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I apologize for playing the devils advocate here, but I think this was totally unneccesary...

can someone site a code requirement for knockout seals in this case?

First they are installed wrong, you pushed them in from the inside and you altered them by bending the tabs to have them fit. You would knock them in with a your kleins and a screwdriver if you had the space to do so.....

What happens if they pop back into the box and lay there on top of the wiring? Short waiting to happen?

Maybe one of the ""pros"" can clarify, but I would pull them out of the boxes if I were you...I doubt your box is any less "fire rated" with or without seals and I don't know of one electrician who would install a knockout seal in a ceiling fixture box.... maybe a panel I can see.
 
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Old 02-13-14, 06:08 PM
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can someone site a code requirement for knockout seals in this case?
110.12(a) ..............................
 
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Old 02-13-14, 06:16 PM
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I think this was totally unneccesary...
Would you find it unnecessary to install a KO seal on a 2" hole in the side of a pull box?

Yup, 110.12(a)

KO seals can be installed either from the inside or outside. The steel kind do not require the "fingers" to be folded over, it just can help to keep them in place if you do. I personally like the plastic KO seals, MUCH easier to install.
 
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Old 02-14-14, 04:42 AM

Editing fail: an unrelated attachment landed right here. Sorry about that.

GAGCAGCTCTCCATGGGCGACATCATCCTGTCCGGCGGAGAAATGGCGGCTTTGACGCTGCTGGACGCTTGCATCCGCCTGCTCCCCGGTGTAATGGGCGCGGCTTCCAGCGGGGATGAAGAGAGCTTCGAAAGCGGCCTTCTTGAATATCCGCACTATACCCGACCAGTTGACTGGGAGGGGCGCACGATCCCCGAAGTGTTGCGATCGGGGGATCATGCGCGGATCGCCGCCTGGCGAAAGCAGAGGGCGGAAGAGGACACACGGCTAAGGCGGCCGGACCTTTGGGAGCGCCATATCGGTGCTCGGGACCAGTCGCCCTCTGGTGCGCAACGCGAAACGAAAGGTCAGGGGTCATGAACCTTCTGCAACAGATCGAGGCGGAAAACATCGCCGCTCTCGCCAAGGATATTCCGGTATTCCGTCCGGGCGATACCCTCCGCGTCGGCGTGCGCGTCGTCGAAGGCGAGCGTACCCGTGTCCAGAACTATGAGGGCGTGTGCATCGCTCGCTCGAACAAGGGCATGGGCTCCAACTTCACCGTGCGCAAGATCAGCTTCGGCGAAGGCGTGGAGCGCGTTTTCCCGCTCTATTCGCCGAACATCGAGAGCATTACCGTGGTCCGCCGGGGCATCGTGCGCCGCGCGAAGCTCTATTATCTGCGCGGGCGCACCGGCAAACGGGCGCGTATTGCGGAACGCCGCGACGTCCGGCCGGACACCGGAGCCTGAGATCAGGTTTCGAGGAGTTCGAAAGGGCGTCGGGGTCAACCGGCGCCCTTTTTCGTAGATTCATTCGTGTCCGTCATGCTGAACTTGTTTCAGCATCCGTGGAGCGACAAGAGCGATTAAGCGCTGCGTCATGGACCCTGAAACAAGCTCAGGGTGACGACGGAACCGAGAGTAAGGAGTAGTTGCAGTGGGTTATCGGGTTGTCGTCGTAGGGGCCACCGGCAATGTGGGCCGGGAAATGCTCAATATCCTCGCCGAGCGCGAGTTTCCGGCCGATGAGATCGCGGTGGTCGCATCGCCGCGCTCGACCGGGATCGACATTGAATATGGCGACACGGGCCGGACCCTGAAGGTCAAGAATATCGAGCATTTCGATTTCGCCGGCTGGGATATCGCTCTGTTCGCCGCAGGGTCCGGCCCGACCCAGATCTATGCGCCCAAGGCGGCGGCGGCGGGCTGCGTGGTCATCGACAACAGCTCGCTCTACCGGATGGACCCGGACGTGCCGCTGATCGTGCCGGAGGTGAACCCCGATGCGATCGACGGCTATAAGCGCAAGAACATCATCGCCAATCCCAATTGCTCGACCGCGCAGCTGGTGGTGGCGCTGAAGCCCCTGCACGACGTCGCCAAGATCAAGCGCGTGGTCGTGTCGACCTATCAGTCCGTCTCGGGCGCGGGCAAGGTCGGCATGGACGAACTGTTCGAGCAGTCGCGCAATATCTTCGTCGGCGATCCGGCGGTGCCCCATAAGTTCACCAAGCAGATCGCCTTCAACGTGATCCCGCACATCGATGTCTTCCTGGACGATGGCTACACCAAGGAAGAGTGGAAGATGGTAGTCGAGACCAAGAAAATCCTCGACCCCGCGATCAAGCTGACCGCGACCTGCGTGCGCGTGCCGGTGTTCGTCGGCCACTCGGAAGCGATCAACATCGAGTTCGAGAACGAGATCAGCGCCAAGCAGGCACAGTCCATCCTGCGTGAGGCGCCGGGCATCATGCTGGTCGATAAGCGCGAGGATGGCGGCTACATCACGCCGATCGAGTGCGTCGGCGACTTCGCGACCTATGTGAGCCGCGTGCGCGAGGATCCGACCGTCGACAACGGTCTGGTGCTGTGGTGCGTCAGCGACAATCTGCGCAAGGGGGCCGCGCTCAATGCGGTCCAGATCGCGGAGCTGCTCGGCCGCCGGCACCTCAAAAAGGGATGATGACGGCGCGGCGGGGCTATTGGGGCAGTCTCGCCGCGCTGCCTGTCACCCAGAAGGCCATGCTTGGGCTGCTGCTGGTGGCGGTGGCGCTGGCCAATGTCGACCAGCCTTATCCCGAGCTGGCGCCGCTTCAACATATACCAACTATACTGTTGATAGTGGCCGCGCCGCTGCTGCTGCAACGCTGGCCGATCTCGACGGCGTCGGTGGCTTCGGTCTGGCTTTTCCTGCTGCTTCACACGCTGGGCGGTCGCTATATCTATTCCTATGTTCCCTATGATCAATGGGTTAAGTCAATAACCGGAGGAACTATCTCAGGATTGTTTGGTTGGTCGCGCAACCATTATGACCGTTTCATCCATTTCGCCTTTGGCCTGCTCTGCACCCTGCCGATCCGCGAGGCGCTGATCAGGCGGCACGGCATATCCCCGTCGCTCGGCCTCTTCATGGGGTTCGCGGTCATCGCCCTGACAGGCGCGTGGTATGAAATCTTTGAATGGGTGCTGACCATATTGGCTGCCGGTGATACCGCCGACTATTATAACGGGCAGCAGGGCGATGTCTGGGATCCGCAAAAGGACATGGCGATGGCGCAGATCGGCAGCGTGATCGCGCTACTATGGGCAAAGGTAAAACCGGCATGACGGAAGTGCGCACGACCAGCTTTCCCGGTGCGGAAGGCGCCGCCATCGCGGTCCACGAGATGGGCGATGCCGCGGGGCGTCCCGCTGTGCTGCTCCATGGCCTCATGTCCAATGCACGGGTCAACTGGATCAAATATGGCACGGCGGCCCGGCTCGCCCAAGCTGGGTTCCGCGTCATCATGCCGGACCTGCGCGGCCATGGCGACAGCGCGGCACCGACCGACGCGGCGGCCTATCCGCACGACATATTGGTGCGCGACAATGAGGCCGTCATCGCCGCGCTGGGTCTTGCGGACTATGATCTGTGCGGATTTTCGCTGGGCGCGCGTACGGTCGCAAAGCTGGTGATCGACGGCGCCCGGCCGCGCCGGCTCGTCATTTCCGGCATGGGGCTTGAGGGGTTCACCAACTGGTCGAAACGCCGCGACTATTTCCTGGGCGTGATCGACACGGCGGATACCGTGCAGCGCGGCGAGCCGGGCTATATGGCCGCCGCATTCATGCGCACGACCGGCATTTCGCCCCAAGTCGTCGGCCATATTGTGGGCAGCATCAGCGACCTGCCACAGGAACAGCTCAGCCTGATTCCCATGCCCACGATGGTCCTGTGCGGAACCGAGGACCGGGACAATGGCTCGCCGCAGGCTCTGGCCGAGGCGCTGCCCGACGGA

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Would you find it unnecessary to install a KO seal on a 2" hole in the side of a pull box?
This is in a ceiling box with 1/2" knockouts so this is besides the point.

I personally like the plastic KO seals, MUCH easier to install.
Isnt adding plastic to metal a (minor) violation as well?

I have never heard of someone installing a knockout from the inside so perhaps we are giving the OP a pass on an otherwise shoddy installation.
 
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Old 02-14-14, 07:05 AM
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The small holes are part of a listed assembly and were tested and met the requirements. A missing knockout would allow a much greater chance of an arc escaping into the wall cavity. Anyone that did not install a seal in a knockout is not following code and is practicing poor workmanship.

As was already said above there is a requirement for them to be used.

Installing from the inside is sometimes the only choice.
 
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Old 02-14-14, 08:24 AM
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This is in a ceiling box with 1/2" knockouts so this is besides the point.
It still needs a KO closer by code.

Isnt adding plastic to metal a (minor) violation as well?
Not that I am aware of. Can you provide a code reference?

I have never heard of someone installing a knockout from the inside so perhaps we are giving the OP a pass on an otherwise shoddy installation.
Not installing a KO closer at all would be a shoddy installation.